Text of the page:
Are Low-Cal Sweeteners Helpful or Harmful?

Although the jury is still out on whether or not sugar is actually addictive, many people feel that they have strong cravings for sugary foods, similar to those encountered by people recovering from alcohol and substance abuse.

The American diet is undoubtedly too rich in ‘added sugars’ – i.e. sugars and syrups added to processed foods and drinks like soda, energy drinks and sports drinks. The recently released Scientific Report of the 20145 Dietary Guidelines for Americans, scheduled for imminent publication, advices us to curtail added sugars to no more than 10 per cent of our total calorie intake.

The researchers note: “Strong and consistent evidence shows that intake of added sugars from food and/or sugar-sweetened beverages are associated with excess body weight in children and adults.”

Several new studies suggest that low-calorie sweeteners are not the culprits they were painted out to be, since when consumed at reasonable levels, they may be helpful for weight control, yet the above-mentioned report does not go so far as to recommend them as replacements for sugary beverages. So what should we make of current evidence?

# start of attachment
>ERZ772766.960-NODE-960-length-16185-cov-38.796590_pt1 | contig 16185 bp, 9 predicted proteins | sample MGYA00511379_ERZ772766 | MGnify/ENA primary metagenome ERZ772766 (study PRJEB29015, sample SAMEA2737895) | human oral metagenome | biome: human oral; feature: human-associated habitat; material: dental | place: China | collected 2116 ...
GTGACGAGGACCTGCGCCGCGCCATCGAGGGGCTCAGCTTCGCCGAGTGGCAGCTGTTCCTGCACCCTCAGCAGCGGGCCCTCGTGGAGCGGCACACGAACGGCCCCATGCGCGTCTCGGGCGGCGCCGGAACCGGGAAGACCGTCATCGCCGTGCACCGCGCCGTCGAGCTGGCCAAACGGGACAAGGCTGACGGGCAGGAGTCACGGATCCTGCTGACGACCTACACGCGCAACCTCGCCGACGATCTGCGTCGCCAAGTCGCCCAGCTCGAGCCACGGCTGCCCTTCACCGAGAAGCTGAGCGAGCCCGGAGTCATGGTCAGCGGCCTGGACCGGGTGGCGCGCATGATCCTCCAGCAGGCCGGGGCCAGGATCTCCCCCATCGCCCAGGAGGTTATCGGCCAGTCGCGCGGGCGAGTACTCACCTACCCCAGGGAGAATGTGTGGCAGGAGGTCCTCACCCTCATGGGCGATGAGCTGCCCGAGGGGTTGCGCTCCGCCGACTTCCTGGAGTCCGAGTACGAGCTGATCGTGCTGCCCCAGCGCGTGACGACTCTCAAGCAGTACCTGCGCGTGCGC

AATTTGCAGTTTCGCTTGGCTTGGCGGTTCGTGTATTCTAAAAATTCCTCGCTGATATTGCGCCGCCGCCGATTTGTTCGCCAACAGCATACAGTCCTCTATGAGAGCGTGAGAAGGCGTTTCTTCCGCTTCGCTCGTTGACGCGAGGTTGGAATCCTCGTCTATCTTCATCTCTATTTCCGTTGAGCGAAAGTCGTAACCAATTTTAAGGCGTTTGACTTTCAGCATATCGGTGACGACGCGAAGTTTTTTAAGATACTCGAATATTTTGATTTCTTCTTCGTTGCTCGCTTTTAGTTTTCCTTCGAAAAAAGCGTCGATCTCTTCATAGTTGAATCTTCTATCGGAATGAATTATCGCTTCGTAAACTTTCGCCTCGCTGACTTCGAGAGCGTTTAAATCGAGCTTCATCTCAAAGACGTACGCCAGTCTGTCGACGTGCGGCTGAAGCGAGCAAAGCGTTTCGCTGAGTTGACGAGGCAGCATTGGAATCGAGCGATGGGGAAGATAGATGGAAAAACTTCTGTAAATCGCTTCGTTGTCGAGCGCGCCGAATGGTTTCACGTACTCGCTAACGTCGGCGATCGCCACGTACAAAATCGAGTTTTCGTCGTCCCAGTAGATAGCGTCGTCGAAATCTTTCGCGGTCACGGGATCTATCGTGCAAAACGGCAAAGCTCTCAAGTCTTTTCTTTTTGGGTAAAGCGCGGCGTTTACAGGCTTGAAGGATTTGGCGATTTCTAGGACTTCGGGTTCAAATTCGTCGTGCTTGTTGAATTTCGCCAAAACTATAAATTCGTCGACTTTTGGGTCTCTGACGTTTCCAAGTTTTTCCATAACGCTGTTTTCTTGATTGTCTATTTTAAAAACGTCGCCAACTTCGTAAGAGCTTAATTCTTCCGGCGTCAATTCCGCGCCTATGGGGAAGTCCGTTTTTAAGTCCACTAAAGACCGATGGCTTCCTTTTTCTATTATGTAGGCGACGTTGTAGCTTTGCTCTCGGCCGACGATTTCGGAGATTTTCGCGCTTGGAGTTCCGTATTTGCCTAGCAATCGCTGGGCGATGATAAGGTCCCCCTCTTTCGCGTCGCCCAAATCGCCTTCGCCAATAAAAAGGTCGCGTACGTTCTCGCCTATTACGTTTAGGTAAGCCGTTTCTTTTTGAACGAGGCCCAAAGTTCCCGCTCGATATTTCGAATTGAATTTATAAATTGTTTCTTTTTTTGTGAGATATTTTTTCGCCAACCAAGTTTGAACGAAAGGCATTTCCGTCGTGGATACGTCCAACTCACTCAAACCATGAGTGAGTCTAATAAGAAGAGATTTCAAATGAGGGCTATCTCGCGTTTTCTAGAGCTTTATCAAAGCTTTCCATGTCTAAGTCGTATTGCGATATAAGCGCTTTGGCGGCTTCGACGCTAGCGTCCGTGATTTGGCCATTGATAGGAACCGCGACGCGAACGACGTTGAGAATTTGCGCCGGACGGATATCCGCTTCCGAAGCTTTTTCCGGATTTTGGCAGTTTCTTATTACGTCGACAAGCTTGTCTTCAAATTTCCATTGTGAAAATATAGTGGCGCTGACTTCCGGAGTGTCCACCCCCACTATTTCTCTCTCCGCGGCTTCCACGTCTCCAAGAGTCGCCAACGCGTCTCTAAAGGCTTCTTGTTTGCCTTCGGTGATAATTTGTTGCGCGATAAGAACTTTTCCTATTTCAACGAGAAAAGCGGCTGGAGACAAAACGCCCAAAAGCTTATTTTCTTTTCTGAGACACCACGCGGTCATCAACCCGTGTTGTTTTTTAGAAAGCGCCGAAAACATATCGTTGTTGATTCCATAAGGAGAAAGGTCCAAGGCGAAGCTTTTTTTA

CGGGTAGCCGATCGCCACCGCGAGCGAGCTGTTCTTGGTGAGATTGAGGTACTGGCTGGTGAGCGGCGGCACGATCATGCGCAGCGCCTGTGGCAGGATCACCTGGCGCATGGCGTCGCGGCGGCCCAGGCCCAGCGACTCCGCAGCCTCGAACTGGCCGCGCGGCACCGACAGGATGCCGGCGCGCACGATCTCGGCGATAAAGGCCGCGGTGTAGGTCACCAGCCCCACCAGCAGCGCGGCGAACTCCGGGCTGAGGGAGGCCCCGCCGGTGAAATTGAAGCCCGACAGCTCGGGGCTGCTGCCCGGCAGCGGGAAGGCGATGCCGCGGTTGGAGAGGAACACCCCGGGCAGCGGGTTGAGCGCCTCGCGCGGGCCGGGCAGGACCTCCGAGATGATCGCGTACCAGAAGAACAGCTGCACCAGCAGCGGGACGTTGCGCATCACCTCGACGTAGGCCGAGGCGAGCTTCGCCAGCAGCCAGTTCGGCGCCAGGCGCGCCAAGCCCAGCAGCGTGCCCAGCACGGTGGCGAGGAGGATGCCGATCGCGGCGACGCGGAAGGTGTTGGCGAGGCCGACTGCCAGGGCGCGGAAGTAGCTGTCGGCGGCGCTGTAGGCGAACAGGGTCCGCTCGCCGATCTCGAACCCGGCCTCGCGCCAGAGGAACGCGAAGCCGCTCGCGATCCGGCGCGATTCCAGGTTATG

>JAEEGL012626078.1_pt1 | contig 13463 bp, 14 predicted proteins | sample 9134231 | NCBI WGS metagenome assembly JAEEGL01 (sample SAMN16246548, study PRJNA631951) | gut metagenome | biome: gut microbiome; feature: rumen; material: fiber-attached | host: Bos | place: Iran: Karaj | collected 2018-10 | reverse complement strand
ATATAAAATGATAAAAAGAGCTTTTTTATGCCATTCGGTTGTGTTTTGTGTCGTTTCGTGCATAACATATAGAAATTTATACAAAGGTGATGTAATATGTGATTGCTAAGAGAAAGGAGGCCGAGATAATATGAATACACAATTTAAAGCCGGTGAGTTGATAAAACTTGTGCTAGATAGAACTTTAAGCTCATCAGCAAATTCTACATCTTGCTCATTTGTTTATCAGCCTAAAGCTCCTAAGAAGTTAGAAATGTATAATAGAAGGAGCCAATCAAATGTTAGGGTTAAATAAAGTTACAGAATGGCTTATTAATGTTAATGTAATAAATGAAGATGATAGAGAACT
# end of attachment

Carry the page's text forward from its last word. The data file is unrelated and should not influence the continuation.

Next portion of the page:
Safety Conclusions

One of the most popular low-cal sweeteners, aspartame, was recently reviewed by the Dietary Guidelines Advisory Committee (DGAC), who coincided with the members of the European Food Safety Authority Panel on Food Additives. The latter found that aspartame intake should be below 40mg per kilogram of body weight per day, equivalent to a 132-pound adult consuming at least 12 cans of diet soda for the rest of his/her life.

More recently, the American Academy of Pediatrics released its ‘Position Statement on Snacks, Sweetened Beverages, Added Sugars and Schools,’ stating that low calorie sweeteners “have shown good safety over time.”

The DGAC and the French Agency for Food, Environmental and Occupational Health & Safety gave safety endorsements for low cal sweeteners yet were reticent to recommend that they replace added sugars, expressing concern about a recent study suggesting a link between aspartame and the risk of non-Hodgkin lymphoma and myeloma in men (association is not causation, however, and further research on the matter is required).

Recent studies also suggest that low calorie sweeteners do not cause weight gain and cravings for sweet foods though as of yet, we still require more evidence to accept low calorie sweeteners as part of a strategy for long-term weight loss and maintenance.

For further information: Are Low Calorie Sweeteners Helpful or Harmful?

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